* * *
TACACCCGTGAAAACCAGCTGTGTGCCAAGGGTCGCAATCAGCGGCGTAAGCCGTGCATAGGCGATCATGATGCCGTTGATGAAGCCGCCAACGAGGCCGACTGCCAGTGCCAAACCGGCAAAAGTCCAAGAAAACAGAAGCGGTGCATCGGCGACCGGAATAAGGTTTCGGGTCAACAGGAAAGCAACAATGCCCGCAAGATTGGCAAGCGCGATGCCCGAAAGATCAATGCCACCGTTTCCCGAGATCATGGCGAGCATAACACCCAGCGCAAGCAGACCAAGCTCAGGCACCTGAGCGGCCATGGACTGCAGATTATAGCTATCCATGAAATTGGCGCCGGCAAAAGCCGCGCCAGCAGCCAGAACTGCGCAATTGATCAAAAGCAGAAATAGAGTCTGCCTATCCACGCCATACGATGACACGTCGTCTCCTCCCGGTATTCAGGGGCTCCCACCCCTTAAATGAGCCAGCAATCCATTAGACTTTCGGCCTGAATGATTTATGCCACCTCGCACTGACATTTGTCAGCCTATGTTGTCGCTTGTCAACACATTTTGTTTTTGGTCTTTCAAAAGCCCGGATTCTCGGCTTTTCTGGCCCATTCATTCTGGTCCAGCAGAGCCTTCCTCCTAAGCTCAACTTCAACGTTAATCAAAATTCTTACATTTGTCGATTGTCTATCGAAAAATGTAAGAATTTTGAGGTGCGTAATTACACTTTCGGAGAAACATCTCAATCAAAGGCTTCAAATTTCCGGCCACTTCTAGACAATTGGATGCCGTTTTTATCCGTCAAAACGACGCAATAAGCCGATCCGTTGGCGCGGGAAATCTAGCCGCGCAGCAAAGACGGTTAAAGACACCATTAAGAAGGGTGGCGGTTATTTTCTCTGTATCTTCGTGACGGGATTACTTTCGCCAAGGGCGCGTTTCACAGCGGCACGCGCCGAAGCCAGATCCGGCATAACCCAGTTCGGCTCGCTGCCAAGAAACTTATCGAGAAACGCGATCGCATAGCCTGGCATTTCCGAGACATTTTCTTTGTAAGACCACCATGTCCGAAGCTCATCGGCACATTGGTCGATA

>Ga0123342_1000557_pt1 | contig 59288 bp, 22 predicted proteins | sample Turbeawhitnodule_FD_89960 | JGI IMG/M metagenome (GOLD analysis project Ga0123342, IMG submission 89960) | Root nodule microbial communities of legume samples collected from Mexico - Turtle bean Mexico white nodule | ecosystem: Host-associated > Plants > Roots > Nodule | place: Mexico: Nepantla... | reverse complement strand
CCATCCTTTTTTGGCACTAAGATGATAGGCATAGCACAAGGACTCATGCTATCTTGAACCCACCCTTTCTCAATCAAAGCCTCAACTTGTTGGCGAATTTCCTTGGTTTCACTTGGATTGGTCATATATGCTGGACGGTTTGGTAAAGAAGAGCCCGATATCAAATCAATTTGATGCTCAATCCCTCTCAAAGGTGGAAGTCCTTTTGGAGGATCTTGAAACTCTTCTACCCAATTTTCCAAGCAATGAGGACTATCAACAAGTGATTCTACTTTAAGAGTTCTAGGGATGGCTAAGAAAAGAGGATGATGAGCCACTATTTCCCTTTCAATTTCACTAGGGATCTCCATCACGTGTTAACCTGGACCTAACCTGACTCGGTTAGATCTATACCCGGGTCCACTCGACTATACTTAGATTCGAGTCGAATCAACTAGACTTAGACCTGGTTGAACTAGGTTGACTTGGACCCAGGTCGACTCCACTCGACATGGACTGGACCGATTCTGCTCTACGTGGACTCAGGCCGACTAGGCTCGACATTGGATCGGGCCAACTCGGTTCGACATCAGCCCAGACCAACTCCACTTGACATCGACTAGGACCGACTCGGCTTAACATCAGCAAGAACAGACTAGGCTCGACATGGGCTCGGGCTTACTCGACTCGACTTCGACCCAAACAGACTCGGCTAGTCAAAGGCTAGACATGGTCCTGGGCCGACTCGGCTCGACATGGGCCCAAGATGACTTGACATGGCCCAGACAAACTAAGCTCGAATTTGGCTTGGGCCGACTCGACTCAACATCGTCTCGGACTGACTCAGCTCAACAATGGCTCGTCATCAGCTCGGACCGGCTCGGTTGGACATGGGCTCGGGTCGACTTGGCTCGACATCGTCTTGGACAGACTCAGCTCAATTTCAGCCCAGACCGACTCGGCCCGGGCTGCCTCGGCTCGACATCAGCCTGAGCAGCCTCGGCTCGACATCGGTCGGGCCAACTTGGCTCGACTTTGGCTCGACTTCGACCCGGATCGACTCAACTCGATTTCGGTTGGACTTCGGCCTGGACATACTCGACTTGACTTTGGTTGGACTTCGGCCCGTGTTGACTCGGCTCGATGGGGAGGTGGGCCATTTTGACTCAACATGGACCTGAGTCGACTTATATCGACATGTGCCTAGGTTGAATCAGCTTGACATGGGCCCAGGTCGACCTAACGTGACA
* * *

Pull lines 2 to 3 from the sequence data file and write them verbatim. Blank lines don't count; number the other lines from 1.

>Ga0123342_1000557_pt1 | contig 59288 bp, 22 predicted proteins | sample Turbeawhitnodule_FD_89960 | JGI IMG/M metagenome (GOLD analysis project Ga0123342, IMG submission 89960) | Root nodule microbial communities of legume samples collected from Mexico - Turtle bean Mexico white nodule | ecosystem: Host-associated > Plants > Roots > Nodule | place: Mexico: Nepantla... | reverse complement strand
CCATCCTTTTTTGGCACTAAGATGATAGGCATAGCACAAGGACTCATGCTATCTTGAACCCACCCTTTCTCAATCAAAGCCTCAACTTGTTGGCGAATTTCCTTGGTTTCACTTGGATTGGTCATATATGCTGGACGGTTTGGTAAAGAAGAGCCCGATATCAAATCAATTTGATGCTCAATCCCTCTCAAAGGTGGAAGTCCTTTTGGAGGATCTTGAAACTCTTCTACCCAATTTTCCAAGCAATGAGGACTATCAACAAGTGATTCTACTTTAAGAGTTCTAGGGATGGCTAAGAAAAGAGGATGATGAGCCACTATTTCCCTTTCAATTTCACTAGGGATCTCCATCACGTGTTAACCTGGACCTAACCTGACTCGGTTAGATCTATACCCGGGTCCACTCGACTATACTTAGATTCGAGTCGAATCAACTAGACTTAGACCTGGTTGAACTAGGTTGACTTGGACCCAGGTCGACTCCACTCGACATGGACTGGACCGATTCTGCTCTACGTGGACTCAGGCCGACTAGGCTCGACATTGGATCGGGCCAACTCGGTTCGACATCAGCCCAGACCAACTCCACTTGACATCGACTAGGACCGACTCGGCTTAACATCAGCAAGAACAGACTAGGCTCGACATGGGCTCGGGCTTACTCGACTCGACTTCGACCCAAACAGACTCGGCTAGTCAAAGGCTAGACATGGTCCTGGGCCGACTCGGCTCGACATGGGCCCAAGATGACTTGACATGGCCCAGACAAACTAAGCTCGAATTTGGCTTGGGCCGACTCGACTCAACATCGTCTCGGACTGACTCAGCTCAACAATGGCTCGTCATCAGCTCGGACCGGCTCGGTTGGACATGGGCTCGGGTCGACTTGGCTCGACATCGTCTTGGACAGACTCAGCTCAATTTCAGCCCAGACCGACTCGGCCCGGGCTGCCTCGGCTCGACATCAGCCTGAGCAGCCTCGGCTCGACATCGGTCGGGCCAACTTGGCTCGACTTTGGCTCGACTTCGACCCGGATCGACTCAACTCGATTTCGGTTGGACTTCGGCCTGGACATACTCGACTTGACTTTGGTTGGACTTCGGCCCGTGTTGACTCGGCTCGATGGGGAGGTGGGCCATTTTGACTCAACATGGACCTGAGTCGACTTATATCGACATGTGCCTAGGTTGAATCAGCTTGACATGGGCCCAGGTCGACCTAACGTGACA